in the dismissal of plaintiff's claims with prejudice
opposition to January 15, 2016 (D.I. 16).
My staff mailed a copy
of both Orders to plaintiff; they have not been returned as
Plaintiff has not submitted any opposition to the
Commissioner's motion nor has she contacted my chambers in any
The closest plaintiff has come to explaining her failure to
file her complaint in a timely manner is the brief statement in
her complaint that she did not receive the Appeals Council's
decision until January 5, 2015 (Complaint, at 2).
and will terminate the case. To date, plaintiff has
not served or filed any opposition to the motion, nor
has she requested an extension of time within which to
serve opposition papers.
Although I shall consider the merits of the Commissioner's motion and shall not grant the motion on
default, plaintiff's failure to submit any opposition
to the motion [to dismiss] makes it substantially more
likely that the motion will be granted. Thus, plaintiff's failure to oppose the motion increases the
likelihood that her complaint will be dismissed, and
that the Social Security Administration's decision
denying her benefits will be affirmed.
Accordingly, if plaintiff wishes to submit any
opposition to the Commissioner's pending motion, she is
directed to submit such papers no later than October
30, 2015. In the absence of a request for an extension
of time, I shall consider the motion fully submitted as
of that date and ready for decision.
Section 205(g) of the Act provides, in pertinent part:
Any individual, after any final decision of the Commissioner of Social Security . . . may obtain a review of
such decision by a civil action commenced within sixty
days after the mailing to [her] of notice of such
decision or within such further time as the Commissioner of Social Security may allow.
42 U.S.C. § 405(g).
The Commissioner's regulations provide an
identical time limit for seeking judicial review:
Time for instituting civil action. Any civil action
described in paragraph (a) of this section must be
instituted within 60 days after the Appeals Council's
notice of denial of request for review of the administrative law judge's decision or notice of the decision
by the Appeals Council is received by the individual,
institution, or agency, except that this time may be
extended by the Appeals Council upon a showing of good
cause. For purposes of this section, the date of
receipt of notice of denial of request for review of
the presiding officer's decision or notice of the
decision by the Appeals Council shall be presumed to be
5 days after the date of such notice, unless there is a
reasonable showing to the contrary.
20 C.F.R. § 422.210(c).
The procedure set forth in Section 205
is the exclusive vehicle for seeking review of an adverse decision by the Commissioner of Social Security.
42 U.S.C. § 405(h)
("No findings of fact or decision of the Commissioner of Social
Security shall be reviewed by any person, tribunal, or governmental agency except as herein provided."); Wong v. Bowen, 854 F.2d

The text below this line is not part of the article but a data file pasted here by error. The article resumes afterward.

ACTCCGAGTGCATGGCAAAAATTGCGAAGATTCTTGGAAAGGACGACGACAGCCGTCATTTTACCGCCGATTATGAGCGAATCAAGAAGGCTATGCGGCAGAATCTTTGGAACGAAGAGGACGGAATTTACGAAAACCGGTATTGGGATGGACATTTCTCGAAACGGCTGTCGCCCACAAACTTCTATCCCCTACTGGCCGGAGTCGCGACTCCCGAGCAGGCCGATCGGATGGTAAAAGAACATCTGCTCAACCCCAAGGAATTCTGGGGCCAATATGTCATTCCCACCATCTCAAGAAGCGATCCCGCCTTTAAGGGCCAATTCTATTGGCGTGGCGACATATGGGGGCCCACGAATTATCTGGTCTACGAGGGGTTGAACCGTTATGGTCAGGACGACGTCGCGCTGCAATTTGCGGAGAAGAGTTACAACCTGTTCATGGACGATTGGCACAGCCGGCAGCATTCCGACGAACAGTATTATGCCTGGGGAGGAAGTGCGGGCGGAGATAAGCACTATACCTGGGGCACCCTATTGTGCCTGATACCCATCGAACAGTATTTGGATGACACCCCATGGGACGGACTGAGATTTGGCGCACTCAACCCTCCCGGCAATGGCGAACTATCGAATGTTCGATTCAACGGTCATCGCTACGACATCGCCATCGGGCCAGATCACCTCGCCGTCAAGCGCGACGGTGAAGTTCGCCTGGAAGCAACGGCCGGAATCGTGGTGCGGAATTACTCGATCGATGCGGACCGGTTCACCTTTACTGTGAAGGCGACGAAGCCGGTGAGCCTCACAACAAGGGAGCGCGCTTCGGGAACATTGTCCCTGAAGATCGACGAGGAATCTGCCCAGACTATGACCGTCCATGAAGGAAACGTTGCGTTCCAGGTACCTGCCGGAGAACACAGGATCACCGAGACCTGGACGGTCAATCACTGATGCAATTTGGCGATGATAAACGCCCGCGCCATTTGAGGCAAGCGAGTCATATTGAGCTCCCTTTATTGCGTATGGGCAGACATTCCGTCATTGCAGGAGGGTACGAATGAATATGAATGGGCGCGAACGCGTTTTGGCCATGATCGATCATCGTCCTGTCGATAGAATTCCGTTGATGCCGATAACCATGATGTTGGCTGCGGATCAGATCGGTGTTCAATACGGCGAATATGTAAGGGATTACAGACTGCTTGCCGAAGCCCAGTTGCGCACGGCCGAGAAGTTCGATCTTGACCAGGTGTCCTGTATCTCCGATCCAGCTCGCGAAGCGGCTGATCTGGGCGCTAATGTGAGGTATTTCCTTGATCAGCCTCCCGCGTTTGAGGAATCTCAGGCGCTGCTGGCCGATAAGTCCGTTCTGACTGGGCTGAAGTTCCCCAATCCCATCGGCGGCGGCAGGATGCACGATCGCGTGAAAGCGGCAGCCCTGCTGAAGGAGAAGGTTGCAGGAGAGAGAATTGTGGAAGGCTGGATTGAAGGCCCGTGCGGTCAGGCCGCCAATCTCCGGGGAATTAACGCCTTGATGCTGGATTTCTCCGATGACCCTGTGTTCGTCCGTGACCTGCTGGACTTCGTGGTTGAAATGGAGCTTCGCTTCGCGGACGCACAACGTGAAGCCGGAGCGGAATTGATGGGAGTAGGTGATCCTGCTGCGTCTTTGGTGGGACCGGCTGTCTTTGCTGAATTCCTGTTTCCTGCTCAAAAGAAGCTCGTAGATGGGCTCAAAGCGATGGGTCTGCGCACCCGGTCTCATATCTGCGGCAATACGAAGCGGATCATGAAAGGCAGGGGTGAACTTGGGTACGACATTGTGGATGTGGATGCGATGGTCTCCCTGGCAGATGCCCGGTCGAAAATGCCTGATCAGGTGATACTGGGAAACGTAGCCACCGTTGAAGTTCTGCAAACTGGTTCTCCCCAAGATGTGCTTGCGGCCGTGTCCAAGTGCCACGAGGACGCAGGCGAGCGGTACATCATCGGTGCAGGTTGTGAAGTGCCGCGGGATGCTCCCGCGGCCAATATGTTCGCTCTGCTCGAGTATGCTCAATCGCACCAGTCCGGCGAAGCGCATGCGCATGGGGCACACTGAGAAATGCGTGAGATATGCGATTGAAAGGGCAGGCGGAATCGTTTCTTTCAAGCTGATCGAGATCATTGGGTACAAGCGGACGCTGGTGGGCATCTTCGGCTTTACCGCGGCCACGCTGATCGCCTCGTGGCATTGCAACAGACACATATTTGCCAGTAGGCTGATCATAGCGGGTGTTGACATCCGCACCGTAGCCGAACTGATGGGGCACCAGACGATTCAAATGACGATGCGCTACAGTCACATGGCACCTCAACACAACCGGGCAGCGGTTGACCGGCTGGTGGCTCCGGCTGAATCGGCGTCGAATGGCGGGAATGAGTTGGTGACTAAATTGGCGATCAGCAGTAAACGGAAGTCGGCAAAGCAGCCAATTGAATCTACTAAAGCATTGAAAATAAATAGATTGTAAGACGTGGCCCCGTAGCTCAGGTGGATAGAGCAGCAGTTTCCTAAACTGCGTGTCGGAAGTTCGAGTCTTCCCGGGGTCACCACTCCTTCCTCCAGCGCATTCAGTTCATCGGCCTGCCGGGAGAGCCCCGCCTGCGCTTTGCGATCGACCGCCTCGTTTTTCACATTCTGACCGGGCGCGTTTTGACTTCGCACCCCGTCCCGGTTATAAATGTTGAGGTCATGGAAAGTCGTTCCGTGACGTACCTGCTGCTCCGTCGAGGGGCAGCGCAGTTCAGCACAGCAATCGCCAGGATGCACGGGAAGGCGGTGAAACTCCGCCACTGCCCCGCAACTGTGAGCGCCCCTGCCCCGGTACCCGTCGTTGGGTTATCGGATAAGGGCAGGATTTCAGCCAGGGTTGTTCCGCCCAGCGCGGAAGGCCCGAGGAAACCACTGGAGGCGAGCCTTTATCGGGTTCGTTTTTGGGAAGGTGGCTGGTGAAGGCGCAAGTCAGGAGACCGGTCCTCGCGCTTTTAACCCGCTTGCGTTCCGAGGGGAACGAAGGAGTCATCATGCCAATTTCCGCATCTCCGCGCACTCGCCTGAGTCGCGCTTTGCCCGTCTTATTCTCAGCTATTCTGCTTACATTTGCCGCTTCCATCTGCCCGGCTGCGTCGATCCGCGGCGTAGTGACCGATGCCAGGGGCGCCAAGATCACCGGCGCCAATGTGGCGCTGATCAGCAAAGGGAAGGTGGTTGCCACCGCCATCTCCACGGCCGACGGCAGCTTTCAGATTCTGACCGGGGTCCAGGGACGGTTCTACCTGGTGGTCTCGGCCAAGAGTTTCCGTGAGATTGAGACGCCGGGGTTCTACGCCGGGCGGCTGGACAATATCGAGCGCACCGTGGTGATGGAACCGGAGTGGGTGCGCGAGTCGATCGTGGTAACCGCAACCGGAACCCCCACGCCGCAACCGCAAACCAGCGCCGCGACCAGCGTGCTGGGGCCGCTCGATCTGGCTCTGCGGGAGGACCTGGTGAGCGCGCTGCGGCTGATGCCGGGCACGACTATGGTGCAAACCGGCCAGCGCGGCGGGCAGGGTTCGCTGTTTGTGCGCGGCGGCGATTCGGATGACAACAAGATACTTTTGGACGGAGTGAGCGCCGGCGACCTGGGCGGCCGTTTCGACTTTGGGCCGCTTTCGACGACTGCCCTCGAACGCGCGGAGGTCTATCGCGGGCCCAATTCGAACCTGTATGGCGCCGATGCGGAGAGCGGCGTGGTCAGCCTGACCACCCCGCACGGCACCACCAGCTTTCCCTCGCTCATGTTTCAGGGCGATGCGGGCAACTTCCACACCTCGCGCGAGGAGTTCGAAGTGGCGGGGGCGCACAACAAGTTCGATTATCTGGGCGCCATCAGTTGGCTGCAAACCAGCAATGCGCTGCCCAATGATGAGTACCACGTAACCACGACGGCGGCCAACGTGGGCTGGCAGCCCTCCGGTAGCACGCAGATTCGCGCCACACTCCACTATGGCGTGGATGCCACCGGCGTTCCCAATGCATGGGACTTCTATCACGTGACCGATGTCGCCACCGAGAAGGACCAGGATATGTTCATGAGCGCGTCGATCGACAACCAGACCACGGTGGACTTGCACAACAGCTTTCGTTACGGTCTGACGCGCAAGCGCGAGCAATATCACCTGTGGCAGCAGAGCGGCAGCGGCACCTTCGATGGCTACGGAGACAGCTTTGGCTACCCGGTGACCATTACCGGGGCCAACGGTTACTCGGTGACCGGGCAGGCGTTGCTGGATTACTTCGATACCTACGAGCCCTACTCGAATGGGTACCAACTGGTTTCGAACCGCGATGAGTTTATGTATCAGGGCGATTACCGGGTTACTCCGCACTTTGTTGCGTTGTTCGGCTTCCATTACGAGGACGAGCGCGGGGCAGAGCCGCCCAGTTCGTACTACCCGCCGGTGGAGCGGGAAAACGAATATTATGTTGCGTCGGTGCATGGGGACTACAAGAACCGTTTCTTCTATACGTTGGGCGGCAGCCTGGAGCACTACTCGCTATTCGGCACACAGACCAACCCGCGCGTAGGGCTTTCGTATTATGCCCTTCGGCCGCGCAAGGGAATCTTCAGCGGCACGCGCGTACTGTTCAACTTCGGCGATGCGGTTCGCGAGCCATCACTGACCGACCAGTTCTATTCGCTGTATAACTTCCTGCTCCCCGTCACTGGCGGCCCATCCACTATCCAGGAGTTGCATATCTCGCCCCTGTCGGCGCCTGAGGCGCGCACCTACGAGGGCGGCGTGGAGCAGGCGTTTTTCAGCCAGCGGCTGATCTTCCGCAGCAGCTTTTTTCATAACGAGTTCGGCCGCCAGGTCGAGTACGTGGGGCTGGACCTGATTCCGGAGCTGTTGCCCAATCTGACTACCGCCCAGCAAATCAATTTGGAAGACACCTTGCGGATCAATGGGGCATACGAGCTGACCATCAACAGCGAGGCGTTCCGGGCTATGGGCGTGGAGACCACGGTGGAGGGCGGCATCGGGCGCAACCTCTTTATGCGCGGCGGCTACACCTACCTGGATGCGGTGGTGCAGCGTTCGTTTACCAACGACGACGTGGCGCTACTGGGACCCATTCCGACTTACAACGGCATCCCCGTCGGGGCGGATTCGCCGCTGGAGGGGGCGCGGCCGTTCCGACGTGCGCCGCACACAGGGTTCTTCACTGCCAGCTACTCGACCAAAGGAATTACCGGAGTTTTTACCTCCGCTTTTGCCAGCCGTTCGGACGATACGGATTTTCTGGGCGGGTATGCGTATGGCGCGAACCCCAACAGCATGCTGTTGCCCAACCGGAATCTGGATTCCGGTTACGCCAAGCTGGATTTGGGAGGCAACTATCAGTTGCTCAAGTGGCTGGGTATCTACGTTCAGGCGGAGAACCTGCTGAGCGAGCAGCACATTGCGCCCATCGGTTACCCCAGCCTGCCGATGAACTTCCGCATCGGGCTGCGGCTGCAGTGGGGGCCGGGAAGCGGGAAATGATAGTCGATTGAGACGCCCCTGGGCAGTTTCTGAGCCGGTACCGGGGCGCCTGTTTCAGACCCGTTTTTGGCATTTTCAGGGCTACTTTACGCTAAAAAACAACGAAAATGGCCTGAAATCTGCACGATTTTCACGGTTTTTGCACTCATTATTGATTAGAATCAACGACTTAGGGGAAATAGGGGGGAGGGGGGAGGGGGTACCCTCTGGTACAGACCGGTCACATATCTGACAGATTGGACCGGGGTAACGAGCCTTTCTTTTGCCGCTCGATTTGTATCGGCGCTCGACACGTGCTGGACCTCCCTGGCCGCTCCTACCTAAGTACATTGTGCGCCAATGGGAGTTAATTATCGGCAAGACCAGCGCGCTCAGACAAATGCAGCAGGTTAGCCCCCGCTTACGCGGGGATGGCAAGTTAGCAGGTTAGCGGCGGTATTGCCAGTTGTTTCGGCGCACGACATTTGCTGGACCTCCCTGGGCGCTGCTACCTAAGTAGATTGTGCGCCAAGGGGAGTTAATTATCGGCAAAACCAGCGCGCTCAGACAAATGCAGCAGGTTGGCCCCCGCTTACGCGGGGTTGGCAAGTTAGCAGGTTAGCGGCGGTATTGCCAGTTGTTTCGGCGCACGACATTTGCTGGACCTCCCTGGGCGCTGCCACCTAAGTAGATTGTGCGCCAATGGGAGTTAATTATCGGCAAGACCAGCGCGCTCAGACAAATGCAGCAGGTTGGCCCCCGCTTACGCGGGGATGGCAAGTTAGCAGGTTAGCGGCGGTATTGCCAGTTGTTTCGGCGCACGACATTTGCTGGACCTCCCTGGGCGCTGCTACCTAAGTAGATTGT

630, 631 (2d Cir. 1988) (per curiam).
Plaintiff's complaint here is clearly untimely, and
dismissal is warranted unless some exception to the general rule
See Liranzo v. Commissioner of Soc. Sec., 411 F.
App'x 390, 391-92 (2d Cir. 2011) (summary order) (affirming
dismissal of action brought under Section 205 of the Act as
untimely); Louis v. Commissioner of Soc. Sec., 349 F. App'x 576,
578 (2d Cir. 2009) (summary order) (same); Velez v. Apfel, 229
F.3d 1136 (Table), 2000 WL 1506193 at *1-*2 (Text) (2d Cir. 2000)
(summary order) (same); Blaize v. Commissioner, Soc. Sec. Admin.,
166 F.3d 1199 (Table), 1998 WL 777050 at *1 (Text) (2d Cir. 1998)
(summary order) (same).
If plaintiff were able to rebut the presumption that
she received notice of the Appeals Council's decision within five
days of its mailing, her action might be timely.
presumption is not rebutted by the conclusory statement of nonreceipt that plaintiff offers here.
"[A] plaintiff must do more than merely assert that
[s]he did not receive the notice within five days";
rather, [s]he must make a reasonable showing by
"present[ing] some affirmative evidence indicating that
the actual receipt occurred more than five days after
issuance." Liranzo v. Astrue, 07 CV 5074, 2010 WL
626791, at *2 (E.D.N.Y. Feb. 23, 2010) (quoting Guinyard v. Apfel, 99 CV 4242, 2000 WL 297165, at *4 (S.D.N.Y. Mar. 22, 2000)[), aff'd, 411 F. App'x 390, 391-92
(2d Cir. 2011)]; see also Velez v. Apfel, 229 F.3d 1136
(2d Cir. 2000) (presumption not rebutted where plaintiff made no "reasonable showing to the contrary"
beyond her conclusory allegation that she never received the notice).
Kesoglides v. Commissioner of Soc. Sec., No. 13-CV-4724 (PKC),
2015 WL 1439862 at *3 (E.D.N.Y. Mar. 27, 2015) (fourth brackets
Plaintiff offers no details in support of her
contention that she did not receive notice of the Appeals Council's decision until 12 days after it was mailed to her.
I have also considered whether an equitable toll might
enable plaintiff to avoid dismissal.
A physical or mental
illness may give rise to an equitable toll.
See Canales v.
Sullivan, 936 F.2d 755, 758-59 (2d Cir. 1991); Social Security
Ruling ("SSR") 91-5p, 56 FR 29971-01, 1991 WL 295453 (July 1,
SSR 91-5p states:
When a claimant presents evidence that mental
incapacity prevented him or her from timely requesting